Under the umbrella “Within the Wild Adventure Company,” the Dixons own and operate the Tutka Bay and Winterlake lodges, as well as a home boutique and the Tutka Bay Cooking School. The family feels a strong need to not only serve dishes made by locally sourced and grown Kachemak Bay ingredients, but also find a way to serve the community by giving back more than just food.
The laundry list of complaints people tend to worry about would all go away if only they would take up birding.
They spend too much time in front of computer screens. They spend too much time indoors. People are not feeling connected to nature and communities.
“Birding is a perfect anecdote to all these things. Fishing or hunting or jogging, you can do the same things, but birding can do a few things that are really unique,” said Jeffrey Gordon, this year’s keynote speaker at the Kachemak Bay Shorebird Festival, which starts tomorrow.
What makes birding better is it’s shared. A hundred people could all look at the same bird and enjoy it equally, he said.
Birders are also a community built on trust. If a birder reports seeing a black bellied plover that day at Mud Bay, you can believe him.
Buccaneer Energy struck a deal with ConocoPhillips that greatly expands the Australian company’s holdings in Cook Inlet and moves a major back in the inlet.
Buccaneer executed an agreement with ConocoPhillips that allows it the right to earn a 100 percent working interest in ConocoPhillips deep oil rights in 23,368 acres held by the North Cook Inlet Unit.
That’s a sizable unit that provides a “huge area to explore,” said Cathy Foerster, a commissioner at the Alaska Oil and Gas Conservation Commission.
By New Year’s day next year, Homer Electric will be supplying all its own energy with new technology that partners with one of the world’s oldest energy sources, steam.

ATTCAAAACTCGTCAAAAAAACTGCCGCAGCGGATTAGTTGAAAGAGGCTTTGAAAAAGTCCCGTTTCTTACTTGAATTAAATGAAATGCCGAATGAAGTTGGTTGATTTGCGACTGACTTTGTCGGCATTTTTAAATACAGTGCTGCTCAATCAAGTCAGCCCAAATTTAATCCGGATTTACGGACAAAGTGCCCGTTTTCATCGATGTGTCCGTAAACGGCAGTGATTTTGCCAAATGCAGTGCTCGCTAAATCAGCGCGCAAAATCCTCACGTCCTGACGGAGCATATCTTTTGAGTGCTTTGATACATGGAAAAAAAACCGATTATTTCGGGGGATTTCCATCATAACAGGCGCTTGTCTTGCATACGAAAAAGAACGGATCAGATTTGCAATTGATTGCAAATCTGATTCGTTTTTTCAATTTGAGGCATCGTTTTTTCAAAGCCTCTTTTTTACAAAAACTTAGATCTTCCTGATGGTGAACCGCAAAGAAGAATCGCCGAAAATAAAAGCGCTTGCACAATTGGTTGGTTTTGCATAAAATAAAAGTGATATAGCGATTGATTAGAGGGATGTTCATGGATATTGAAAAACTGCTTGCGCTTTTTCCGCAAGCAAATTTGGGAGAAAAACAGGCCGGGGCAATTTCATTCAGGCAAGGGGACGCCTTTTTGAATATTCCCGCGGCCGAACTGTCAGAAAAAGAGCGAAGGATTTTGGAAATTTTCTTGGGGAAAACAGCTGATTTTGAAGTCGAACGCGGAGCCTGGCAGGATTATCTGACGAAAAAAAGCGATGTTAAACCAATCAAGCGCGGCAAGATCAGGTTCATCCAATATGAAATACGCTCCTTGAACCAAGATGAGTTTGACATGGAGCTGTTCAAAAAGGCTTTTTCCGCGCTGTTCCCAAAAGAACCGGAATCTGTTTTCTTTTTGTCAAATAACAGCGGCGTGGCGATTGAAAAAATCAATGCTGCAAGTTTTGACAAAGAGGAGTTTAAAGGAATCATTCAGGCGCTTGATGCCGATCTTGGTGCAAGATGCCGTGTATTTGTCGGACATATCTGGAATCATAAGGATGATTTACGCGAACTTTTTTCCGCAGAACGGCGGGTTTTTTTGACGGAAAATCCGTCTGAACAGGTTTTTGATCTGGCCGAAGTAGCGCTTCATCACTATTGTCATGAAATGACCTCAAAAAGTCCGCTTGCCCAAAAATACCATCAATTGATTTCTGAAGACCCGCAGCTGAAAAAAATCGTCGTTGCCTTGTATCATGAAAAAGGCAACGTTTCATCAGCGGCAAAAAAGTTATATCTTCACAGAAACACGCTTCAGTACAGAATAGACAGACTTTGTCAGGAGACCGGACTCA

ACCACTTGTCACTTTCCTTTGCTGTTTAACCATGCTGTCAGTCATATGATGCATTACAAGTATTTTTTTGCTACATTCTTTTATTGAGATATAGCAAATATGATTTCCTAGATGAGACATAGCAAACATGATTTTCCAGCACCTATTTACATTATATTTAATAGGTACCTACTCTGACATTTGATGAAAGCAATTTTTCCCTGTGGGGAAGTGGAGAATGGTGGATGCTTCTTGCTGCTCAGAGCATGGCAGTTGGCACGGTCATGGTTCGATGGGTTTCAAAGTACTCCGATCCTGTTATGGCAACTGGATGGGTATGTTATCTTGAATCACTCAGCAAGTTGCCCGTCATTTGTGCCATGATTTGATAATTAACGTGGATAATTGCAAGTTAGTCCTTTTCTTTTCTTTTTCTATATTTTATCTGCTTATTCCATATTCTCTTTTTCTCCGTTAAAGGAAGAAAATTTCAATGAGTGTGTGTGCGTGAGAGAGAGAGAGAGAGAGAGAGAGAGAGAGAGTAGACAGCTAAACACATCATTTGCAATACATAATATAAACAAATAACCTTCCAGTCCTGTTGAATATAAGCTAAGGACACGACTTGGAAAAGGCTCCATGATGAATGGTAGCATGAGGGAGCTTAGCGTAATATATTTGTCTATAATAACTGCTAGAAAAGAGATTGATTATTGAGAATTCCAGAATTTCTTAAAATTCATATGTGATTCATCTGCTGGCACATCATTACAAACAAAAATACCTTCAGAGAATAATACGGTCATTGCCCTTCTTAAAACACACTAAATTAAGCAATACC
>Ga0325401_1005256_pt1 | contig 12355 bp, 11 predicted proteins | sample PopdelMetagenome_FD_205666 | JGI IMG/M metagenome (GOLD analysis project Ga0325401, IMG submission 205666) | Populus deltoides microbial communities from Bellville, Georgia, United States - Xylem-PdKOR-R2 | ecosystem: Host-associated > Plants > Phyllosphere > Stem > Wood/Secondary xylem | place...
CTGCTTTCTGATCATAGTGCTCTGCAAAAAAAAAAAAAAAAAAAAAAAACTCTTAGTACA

Since waste heat is being used to produce steam, the Nikiski HEA plant will see an increase from its original output of 40 megawatts to 60 megawatts without using any additional natural gas. Natural gas will be used to bring the plant up to its full 80 megawatt capacity when operated above 60.
Alaskan coastal communities have seen strange things come in with the tide in the two years since the Japanese Tsunami and earthquake in March 2011 – soccer balls, slabs of roof, buoys as large as Mac truck tires. Among the strong winter storm damage in Kachemak Bay is a lone dock that likely broke lose and rode the currents out of Peterson Bay – this time not related to tsunami debris.
This substantial and reportedly well manufactured dock floated into China Poot Bay this winter, and its finders are hoping to reunite it back to its owners.
A brown bear killed by Alaska State Troopers Sunday on the Kasilof River’s north beach following reports of an attack and other aggressive behavior has tested negative for rabies. A necropsy revealed the bear was likely blind or partially blind.
The unprovoked attack resulted in minor injuries to Kenai resident Toby Burke. Subsequent reports of the bear’s unusual actions prior to the attack included accounts of it lashing out at a telephone pole in one instance and a moving pickup truck in another prompted Soldotna Wildlife Biologist Jeff Selinger to collect the bear’s head and spine for rabies testing.